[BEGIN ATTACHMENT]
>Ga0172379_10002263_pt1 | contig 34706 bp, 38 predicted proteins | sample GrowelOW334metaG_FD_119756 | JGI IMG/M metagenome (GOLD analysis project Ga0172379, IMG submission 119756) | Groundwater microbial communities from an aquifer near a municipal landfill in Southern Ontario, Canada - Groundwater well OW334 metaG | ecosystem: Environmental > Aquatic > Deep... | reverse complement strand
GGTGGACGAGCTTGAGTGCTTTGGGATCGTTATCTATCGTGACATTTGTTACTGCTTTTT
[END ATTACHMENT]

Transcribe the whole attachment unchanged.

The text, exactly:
>Ga0172379_10002263_pt1 | contig 34706 bp, 38 predicted proteins | sample GrowelOW334metaG_FD_119756 | JGI IMG/M metagenome (GOLD analysis project Ga0172379, IMG submission 119756) | Groundwater microbial communities from an aquifer near a municipal landfill in Southern Ontario, Canada - Groundwater well OW334 metaG | ecosystem: Environmental > Aquatic > Deep... | reverse complement strand
GGTGGACGAGCTTGAGTGCTTTGGGATCGTTATCTATCGTGACATTTGTTACTGCTTTTT